Our Book Translation Process

Translation can be considered an art on the basis it requires mental gymnastics similar to any form of written composition. That said, it is greatly reduced in effectiveness if it does not have the intellectual rigour and processes of a science.

Therefore procedures in book translation are key.

Step 1


Costs vary according to:

Number of words required for translation (the biggest factor)

Language Combination

Subject area

Lead times

And formatting 

Note: The old saying in the tertiary sector that out of price, quality and speed you can have 2 but never 3 is very true. Also, like any professional service too low a budget will nearly always end in an inferior end product. 3 quotes from reputable companies will give you a good idea of the ‘going’ rate if you do not know it already.

Step 2

A Project Manager is assigned who will set the book translation project up. At Quarto Translations our project managers will oversee a project from start to finish (we do not break jobs up). 

Before the project starts we will talk with the publisher about translation style guides, target audience, register and target market. This will also cover an element of localisation (adapting the work to the translated target market).

The translation requirements are sent to the book translator, usually by electronic transfer or encrypted if security is an issue.

The translator will be briefed about deadlines, budgets, technical and, importantly, stylistic issues. They will be asked to confirm all this in writing before the project goes ahead.

Step 3

Once the first draft of the book translation is completed, it will be sent to the proof reader who will come back with linguistic comments, suggestions and corrections. 

Step 4

The original translator will amend the text accordingly and speak with the proof reader and project manager. The translator will also confirm, in writing, that their own checks have been carried out against a 32 point checklist, including grammar, style and consistency.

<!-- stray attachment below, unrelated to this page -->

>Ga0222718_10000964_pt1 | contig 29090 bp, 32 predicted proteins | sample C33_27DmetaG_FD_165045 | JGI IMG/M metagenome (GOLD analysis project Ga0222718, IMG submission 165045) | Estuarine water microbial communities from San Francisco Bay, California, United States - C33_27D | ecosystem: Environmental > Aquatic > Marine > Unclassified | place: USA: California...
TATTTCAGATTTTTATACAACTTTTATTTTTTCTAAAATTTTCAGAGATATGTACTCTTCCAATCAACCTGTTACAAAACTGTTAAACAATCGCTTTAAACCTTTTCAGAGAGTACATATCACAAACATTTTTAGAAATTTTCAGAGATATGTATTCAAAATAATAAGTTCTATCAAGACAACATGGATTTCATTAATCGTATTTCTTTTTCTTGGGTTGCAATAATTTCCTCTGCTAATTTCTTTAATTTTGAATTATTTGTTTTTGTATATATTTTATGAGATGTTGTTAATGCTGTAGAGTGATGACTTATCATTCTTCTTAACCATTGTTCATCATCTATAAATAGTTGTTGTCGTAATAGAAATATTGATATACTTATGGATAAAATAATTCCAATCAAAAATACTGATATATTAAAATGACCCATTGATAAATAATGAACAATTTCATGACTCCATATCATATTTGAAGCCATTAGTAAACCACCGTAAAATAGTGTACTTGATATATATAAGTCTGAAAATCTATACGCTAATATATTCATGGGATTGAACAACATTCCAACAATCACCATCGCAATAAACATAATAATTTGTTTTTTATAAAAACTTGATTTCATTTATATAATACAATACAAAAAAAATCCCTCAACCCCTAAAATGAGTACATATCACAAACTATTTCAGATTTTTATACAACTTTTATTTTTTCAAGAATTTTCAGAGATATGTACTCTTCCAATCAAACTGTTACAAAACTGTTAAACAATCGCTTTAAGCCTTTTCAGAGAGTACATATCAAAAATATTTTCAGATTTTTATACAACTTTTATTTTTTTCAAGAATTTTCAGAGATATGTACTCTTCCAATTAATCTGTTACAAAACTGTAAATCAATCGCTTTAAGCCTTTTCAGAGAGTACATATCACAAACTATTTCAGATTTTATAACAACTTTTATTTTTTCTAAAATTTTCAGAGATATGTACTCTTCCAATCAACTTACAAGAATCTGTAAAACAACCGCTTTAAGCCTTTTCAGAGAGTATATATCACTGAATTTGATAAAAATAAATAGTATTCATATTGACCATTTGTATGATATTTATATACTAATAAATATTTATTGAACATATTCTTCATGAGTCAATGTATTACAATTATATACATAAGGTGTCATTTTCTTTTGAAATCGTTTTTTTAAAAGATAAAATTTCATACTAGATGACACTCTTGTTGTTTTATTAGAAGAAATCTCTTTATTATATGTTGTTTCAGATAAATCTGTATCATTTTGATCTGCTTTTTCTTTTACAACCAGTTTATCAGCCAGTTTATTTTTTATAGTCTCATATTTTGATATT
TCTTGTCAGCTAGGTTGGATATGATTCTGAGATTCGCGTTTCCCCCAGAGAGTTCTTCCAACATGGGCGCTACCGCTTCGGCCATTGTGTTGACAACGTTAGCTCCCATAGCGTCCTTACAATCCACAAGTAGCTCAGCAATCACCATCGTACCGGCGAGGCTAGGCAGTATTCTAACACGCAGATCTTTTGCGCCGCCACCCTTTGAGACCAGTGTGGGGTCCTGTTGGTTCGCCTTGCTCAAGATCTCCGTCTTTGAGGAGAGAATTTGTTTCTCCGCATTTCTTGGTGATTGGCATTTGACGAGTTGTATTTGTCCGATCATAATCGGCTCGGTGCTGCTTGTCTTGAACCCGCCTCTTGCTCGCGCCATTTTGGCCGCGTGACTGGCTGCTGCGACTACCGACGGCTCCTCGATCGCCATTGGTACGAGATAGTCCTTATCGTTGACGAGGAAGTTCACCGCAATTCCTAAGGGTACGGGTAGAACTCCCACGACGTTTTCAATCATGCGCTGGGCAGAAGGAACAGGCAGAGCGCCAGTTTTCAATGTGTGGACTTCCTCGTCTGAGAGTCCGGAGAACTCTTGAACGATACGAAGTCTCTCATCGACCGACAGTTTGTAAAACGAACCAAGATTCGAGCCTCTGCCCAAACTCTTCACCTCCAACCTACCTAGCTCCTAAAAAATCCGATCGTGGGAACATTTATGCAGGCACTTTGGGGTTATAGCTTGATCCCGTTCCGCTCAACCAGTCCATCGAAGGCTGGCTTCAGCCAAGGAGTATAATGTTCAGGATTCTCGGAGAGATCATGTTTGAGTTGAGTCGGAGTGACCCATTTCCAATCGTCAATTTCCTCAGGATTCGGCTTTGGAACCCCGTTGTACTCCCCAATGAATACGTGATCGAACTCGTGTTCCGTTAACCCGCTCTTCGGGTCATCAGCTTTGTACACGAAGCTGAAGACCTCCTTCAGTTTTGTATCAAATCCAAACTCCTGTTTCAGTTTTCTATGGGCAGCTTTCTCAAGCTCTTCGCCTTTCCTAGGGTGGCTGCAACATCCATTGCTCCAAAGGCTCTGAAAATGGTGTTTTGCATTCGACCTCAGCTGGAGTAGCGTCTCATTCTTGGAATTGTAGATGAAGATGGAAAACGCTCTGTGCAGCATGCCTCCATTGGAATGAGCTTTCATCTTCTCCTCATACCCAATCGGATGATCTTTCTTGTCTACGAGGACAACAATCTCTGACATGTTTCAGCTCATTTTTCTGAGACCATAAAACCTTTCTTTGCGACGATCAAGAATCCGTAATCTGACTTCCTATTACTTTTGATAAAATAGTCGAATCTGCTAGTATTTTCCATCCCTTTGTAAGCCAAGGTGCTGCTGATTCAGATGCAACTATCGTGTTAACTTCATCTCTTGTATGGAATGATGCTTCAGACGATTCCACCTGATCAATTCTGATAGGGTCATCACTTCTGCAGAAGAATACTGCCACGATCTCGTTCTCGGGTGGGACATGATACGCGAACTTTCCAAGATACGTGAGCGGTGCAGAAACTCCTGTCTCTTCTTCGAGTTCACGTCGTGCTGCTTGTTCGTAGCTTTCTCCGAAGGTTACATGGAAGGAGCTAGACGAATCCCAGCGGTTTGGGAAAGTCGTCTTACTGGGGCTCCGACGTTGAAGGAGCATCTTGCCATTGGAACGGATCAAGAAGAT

Step 5

The Project Manager will now perform final checks against a checklist including, but not limited to: adherence to style guide, language issues, numbers, missing text, names, spellings and consistency.

Step 6

The completed book translation will be sent (again, usually via email or secure link) to the client in the required format and on time.

The project will be signed off after and few days and passed to finance for invoicing.

Quality Control – Our Four Part Approach


Sourcing a translation team (translator and proof reader) with the relevant experience.


Translation by a professional translator into their mother tongue.


Proofing against a 30 part checklist, including technically accuracy, grammar and style.


Second proofing by one of our project managers to ensure all changes have been carried out and nothing is missing.


Listed below are the languages that we currently provide translators for – whether into the language or from the language into any other. We will be pleased to find a translator for any language not represented here.

Afrikaans – Albanian – Amharic – Arabic – Armenian –  Assyrian – Basque – Belarusian – Bengali – Bulgarian – Cantonese – Catalan – Chinese – Croatian – Czech – Danish – Dutch – English – Estonian – Farsi – Finnish – Flemish – French – Gaelic – Georgian –  German – Greek – Gujarati – Hebrew – Hindi – Hungarian – Indonesian – Irish – Italian – Japanese – Korean – Kurdish – Laotian – Latin – Latvian – Lingala – Lithuanian – Malay – Maltese – Mandarin – Middle English – Mongolian – Norwegian – Old English – Pashto – Polish – Portuguese – Punjabi – Romanian – Russian – Serbian – Slovene – Somali – Spanish – Swahili – Swedish – Tamil – Tibetan – Turkish – Ukrainian – Urdu – Uzbek – Welsh – Vietnamese – Yiddish

Our Clients

Quarto Translations works for a wide variety of clients. Here is a sample from our current client list. Some are well known, some less so. All are equally important to us.